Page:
On Wednesday evening, the Pennsylvania Department of Environmental Protection (DEP) held a virtual hearing regarding Energy Transfer’s proposed permit modifications for a small section of the 20-inch Mariner East pipeline in Chester County. Virtual hearings as such are structured to allow the public to provide on-the-record testimony or input on a matter impacting the public. The opposition to the proposed modifications went down a road of misinformation, erroneous allegations and sheer falsities.
More than two dozen stakeholders from across the commonwealth provided testimony during the DEP’s hearing on Wednesday night, and it should be noted that more than half of them showed up in support of DEP’s approval of the modifications.
A regular pipeline opponent named Christina Digiulio (who goes by P.K. Ditty on social media) spoke erroneously, claiming that her well was somehow contaminated from pipeline construction. The truth is that there has never been a complaint received from her about this well.
In the same unfounded manner, a few anti-pipeliners mentioned that Marsh Creek Lake was “still closed” and “can’t be used” because of an inadvertent return of non-toxic drilling mud last August. In reality, the lake was never closed and remains safe for recreational use. The only remaining “impact” of last year’s IR are two turbidity curtains near the lake, as required by DEP for sheer precaution. As a reminder, protestors kayaked out into the lake the day after the IR last year, vicariously demonstrating its safety.
Hypocrisy was also on full display. Opponents complained that Mariner’s supporters were talking about jobs and economic benefits when that’s “not what the hearing is about.” Yet, opponents kept arguing incorrectly that the pipeline and the products in it will not benefit Pennsylvanians in any way. Not only is that wildly untrue (these products are distributed locally, and even what’s exported overseas often comes back to us in finished form – from thousands household items we use every day, to medical products), but the benefit to Pennsylvanians also technically wasn’t the topic of the hearing. Regardless, the pipeline project’s vast impact on PA’s economy is relevant; the completion of the pipeline project essentially depends on the approval of this or another permit modification, and the eocnomy is one of the many reasons it’s so important for it to be completed.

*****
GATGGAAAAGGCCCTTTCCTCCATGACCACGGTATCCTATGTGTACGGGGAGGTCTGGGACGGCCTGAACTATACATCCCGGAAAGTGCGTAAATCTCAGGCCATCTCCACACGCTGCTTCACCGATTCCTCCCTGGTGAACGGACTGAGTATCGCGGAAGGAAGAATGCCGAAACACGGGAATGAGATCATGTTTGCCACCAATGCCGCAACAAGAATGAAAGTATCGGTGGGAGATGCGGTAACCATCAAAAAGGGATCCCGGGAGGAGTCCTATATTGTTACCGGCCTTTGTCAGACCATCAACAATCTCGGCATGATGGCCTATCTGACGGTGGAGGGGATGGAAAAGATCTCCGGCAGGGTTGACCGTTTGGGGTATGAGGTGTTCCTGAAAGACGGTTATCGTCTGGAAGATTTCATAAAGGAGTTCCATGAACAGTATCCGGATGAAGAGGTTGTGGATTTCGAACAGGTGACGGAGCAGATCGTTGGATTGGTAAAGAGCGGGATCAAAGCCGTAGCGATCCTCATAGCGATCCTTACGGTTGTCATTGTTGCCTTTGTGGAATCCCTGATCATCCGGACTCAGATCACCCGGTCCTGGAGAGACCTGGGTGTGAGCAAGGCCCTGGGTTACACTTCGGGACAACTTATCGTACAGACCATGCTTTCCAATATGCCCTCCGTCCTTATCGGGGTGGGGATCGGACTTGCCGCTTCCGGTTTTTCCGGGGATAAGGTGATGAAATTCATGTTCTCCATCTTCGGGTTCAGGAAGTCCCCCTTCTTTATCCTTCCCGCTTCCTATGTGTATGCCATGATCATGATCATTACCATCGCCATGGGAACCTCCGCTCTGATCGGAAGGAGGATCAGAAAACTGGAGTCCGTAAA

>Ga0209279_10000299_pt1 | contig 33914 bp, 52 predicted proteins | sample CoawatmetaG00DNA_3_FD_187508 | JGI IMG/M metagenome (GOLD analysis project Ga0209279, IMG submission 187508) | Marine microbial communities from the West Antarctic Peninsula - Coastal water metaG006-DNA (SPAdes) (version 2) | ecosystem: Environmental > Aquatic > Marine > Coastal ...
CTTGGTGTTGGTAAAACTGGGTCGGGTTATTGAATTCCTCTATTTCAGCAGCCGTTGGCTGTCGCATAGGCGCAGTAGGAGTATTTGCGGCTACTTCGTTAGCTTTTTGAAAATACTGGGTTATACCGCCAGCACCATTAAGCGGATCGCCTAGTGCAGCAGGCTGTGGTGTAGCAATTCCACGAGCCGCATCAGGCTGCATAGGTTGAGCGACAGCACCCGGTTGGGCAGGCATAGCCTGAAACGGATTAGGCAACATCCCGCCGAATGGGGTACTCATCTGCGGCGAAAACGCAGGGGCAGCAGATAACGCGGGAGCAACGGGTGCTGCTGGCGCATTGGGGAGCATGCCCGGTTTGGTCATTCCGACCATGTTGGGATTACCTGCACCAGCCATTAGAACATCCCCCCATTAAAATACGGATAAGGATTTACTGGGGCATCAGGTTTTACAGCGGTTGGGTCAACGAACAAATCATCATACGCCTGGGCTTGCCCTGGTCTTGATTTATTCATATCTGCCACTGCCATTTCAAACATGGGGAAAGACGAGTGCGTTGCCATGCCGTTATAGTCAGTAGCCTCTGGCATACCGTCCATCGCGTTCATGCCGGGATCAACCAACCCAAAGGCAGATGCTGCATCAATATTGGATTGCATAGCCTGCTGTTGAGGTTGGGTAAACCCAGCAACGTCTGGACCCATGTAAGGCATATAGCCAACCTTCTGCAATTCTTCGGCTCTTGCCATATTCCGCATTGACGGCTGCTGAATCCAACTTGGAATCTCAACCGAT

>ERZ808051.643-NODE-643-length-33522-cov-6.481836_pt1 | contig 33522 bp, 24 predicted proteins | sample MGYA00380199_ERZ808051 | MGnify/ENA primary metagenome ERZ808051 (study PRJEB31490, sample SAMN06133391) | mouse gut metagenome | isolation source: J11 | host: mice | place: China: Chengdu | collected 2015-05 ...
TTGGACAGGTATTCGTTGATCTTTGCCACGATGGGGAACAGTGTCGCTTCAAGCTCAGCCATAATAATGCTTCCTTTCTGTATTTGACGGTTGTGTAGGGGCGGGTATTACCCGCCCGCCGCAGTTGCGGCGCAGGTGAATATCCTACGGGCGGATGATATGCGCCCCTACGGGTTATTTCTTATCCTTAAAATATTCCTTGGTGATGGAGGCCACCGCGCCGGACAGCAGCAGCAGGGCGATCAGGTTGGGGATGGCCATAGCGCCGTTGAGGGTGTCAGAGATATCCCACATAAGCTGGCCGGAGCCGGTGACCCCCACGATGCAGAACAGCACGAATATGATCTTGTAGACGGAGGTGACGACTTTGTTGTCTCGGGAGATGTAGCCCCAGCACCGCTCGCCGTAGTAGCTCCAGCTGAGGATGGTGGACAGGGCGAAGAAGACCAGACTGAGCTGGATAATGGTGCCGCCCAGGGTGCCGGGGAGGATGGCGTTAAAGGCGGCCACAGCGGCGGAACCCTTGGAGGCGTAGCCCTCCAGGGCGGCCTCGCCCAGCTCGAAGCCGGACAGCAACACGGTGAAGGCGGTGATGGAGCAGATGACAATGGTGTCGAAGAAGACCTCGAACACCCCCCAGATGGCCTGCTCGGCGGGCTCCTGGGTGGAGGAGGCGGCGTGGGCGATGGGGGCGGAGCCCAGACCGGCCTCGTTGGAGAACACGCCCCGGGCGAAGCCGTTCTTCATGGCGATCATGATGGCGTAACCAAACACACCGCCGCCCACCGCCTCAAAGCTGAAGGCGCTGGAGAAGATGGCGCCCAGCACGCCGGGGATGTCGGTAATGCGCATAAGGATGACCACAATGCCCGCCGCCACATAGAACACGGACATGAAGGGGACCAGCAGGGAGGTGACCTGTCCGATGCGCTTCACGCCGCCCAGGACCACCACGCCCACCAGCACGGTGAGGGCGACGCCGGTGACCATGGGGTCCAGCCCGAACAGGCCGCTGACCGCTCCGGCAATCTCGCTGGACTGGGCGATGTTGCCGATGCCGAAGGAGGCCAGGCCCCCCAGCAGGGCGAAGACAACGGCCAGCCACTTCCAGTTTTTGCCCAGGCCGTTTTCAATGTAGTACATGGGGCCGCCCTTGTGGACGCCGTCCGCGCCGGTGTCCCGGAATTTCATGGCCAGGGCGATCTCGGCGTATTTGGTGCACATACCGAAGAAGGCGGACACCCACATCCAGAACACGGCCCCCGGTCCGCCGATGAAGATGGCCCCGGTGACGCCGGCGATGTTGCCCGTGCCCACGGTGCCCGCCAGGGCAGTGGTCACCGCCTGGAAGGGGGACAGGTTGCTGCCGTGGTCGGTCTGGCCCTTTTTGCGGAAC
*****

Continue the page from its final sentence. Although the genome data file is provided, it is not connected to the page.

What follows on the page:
In addition, opponents complained that one of the Mariner East supporters who spoke does not live in Pennsylvania and thus is not impacted by the project. Yet, an activist from Philadelphia who spoke about her opposition to the modifications, while in the same general region as the project, also is not impacted. She even referred to Marsh Creek Lake by the wrong name, “Mill Creek Lake.”
Finally, there were very large claims that Sunoco doesn’t care about landowners nor the community they reside in. This couldn’t be further from the truth. Energy Transfer’s right-of-way and public affairs teams work with landowners to keep them well informed and taken care of. The public outreach of Energy Transfer is a constant effort to keep local governments, state regulators, landowners, and other stakeholders up to speed on the status of construction activity. There is even a 24/7 community hotline for questions and concerns regarding the project. Through it all, they live and work here, too – and have a vested interest in safely and efficiently completing this project.
All in all, the facts are clear. Some just choose to ignore them. The majority of those who testified at the hearing were in full support of the Mariner East, encouraging the DEP to approve the applications under review. People understand why this is the best option from every angle. Whether you’re looking at it economically, environmentally, or from an access to energy resources standpoint, you can see that the Mariner East pipeline system is the safest and most efficient way to transport the natural gas liquids we all use and rely on ever day. Energy Transfer has worked tirelessly to meet and exceed requirements throughout the pipeline’s construction, working closely with regulators. Repeated misinformation indicating otherwise has no merit.